Congressmen ask FCC to fully investigate Google's collection of Wi-Fi payload data

Google (NASDAQ:GOOG) just can't shake the fallout from it collection of personal information inadvertently gathered from Wi-Fi hotspots last year. Two congressmen have asked the Federal Communications Commission to embark on a full investigation into Google's flub last May.

Last year, Google admitted its Street View cars had collected information from unencrypted WiFi networks, and this information included entire email addresses, web site addresses and passwords.

Rep. John Barrow (D-Ga.) and Rep. Mike Rogers (R-Mich.) said in an letter to the commission that, "We still don't have answers as to how this security breach was allowed to take place and how many Americans were affected, let alone a credible assurance that it won't happen again."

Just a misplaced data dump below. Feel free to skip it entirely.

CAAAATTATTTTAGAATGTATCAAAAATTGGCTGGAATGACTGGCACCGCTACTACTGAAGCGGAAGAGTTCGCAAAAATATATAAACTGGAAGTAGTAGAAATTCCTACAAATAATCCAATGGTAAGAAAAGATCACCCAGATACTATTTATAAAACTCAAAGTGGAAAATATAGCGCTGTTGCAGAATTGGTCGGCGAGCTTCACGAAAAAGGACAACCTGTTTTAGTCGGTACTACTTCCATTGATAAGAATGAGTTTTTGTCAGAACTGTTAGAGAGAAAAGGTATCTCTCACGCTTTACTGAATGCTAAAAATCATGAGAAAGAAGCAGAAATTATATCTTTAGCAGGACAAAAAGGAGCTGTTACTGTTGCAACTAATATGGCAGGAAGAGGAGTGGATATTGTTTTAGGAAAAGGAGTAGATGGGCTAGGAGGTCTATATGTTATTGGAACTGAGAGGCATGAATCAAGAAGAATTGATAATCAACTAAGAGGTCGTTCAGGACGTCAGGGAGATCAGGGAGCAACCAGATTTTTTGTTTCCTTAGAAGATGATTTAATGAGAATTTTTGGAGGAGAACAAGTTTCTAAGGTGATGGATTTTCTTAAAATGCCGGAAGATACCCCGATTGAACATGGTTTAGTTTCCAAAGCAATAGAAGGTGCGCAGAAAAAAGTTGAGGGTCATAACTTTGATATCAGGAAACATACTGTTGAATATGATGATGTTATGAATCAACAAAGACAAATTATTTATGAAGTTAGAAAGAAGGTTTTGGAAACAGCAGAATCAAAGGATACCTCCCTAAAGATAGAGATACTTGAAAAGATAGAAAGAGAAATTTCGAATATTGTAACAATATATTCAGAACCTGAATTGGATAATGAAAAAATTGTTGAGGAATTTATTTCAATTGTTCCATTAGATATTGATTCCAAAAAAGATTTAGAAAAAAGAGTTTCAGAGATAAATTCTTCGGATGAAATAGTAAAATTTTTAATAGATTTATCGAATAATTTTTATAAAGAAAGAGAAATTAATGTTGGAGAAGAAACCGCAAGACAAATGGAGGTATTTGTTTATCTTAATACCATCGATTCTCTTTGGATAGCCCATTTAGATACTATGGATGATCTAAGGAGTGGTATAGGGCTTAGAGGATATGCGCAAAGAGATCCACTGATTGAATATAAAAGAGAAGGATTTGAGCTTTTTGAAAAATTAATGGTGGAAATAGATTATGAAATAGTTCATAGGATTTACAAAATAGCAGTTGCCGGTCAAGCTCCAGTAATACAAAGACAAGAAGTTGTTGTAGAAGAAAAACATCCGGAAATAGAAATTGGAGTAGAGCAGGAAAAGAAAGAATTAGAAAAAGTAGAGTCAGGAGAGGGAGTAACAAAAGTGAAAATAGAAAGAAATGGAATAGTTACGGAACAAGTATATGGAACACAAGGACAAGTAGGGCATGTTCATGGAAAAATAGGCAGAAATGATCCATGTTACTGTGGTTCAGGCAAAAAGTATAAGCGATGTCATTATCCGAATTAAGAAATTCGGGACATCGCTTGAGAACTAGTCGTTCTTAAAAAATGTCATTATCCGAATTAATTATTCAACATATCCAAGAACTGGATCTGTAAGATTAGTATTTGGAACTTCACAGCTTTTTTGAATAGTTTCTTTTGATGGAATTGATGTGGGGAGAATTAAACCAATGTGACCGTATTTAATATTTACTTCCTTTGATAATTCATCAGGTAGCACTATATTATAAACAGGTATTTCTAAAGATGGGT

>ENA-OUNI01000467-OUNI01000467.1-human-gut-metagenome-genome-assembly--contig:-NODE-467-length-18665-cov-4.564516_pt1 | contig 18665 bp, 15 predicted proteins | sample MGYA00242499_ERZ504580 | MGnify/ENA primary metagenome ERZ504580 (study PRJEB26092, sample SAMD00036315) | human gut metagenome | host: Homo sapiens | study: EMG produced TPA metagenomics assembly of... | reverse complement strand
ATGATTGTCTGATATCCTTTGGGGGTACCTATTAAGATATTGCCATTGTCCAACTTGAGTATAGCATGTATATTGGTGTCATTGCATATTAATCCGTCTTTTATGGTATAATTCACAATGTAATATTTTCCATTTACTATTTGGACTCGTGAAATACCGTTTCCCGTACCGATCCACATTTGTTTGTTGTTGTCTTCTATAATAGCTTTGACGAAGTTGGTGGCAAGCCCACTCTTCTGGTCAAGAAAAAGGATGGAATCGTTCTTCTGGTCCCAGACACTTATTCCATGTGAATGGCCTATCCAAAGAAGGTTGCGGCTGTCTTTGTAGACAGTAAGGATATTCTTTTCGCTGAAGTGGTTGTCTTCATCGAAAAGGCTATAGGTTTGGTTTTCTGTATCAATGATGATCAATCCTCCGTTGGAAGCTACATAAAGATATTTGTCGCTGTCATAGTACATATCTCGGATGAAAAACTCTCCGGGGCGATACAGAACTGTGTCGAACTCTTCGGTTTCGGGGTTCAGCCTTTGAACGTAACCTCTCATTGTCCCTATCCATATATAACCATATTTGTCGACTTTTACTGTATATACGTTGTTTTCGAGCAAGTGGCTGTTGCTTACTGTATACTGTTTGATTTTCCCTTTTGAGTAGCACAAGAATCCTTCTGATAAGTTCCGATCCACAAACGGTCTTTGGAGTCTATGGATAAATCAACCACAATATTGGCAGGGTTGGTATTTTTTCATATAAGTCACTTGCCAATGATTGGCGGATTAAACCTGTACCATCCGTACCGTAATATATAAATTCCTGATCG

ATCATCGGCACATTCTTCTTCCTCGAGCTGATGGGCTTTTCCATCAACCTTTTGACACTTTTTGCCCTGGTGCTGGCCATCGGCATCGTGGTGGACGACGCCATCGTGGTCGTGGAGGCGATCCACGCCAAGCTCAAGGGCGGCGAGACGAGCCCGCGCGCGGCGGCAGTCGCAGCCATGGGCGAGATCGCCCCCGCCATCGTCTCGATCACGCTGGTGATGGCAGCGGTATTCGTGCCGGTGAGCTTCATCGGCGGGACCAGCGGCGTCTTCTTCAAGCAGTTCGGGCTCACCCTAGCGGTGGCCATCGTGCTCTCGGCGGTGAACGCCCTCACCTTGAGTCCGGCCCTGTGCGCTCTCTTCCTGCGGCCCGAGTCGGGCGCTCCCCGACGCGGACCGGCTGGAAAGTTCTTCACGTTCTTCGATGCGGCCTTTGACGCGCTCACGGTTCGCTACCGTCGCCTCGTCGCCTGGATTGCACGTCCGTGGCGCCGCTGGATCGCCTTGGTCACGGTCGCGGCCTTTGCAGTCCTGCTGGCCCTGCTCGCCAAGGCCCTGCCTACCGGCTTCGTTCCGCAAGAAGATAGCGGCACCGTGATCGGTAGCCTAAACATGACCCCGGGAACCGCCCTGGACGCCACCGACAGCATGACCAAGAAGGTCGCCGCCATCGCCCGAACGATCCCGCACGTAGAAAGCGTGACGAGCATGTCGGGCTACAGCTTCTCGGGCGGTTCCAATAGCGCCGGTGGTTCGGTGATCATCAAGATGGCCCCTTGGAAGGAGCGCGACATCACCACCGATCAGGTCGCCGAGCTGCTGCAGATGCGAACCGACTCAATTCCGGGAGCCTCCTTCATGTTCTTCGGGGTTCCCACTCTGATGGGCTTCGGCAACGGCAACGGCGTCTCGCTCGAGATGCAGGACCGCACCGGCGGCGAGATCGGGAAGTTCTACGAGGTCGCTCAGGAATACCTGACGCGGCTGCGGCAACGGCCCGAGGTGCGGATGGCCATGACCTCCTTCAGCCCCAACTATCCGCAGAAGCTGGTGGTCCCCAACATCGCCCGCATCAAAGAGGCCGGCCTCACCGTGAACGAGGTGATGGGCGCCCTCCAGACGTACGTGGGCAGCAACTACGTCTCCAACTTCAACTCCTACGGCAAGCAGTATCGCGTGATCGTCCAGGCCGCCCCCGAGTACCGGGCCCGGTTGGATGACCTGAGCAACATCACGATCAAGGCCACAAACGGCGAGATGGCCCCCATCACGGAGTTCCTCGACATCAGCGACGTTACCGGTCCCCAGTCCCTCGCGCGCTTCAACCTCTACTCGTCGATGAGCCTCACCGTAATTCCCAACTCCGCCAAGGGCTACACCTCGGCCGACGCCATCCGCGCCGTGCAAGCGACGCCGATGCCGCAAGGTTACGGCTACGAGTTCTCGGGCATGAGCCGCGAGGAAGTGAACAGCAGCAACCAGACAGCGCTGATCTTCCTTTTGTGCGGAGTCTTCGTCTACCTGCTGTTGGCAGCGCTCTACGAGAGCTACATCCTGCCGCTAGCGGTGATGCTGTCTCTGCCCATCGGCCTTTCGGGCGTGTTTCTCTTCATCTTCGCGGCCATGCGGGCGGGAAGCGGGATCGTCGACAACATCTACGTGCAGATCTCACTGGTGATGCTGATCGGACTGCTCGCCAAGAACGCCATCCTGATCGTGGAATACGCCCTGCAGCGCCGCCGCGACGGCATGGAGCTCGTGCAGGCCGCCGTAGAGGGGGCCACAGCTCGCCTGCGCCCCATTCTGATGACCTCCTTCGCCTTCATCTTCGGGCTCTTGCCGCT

The Federal Trade Commission closed its investigation into Google in October, but the FCC is now investigating whether Google's action violated the Communications Act.

More recently, Connecticut's attorney general and its consumer protection commissioner said they reached an agreement with Google over the search giant's refusal to cooperate with a civil investigative demand to hand over data it collected from unsecured WiFi networks in that state.

Connecticut Attorney General Richard Blumenthal had issued, in cooperation with the state's Department of Consumer Protection, a civil investigative complaint that compelled Google to hand over the data by Dec. 17. Google refused. The agreement allows Google and the state of Connecticut, along with the 40-state coalition it is leading, to begin negotiations to resolve the data collection issue without going to court to enforce the civil investigative demand, which is equivalent to a subpoena.

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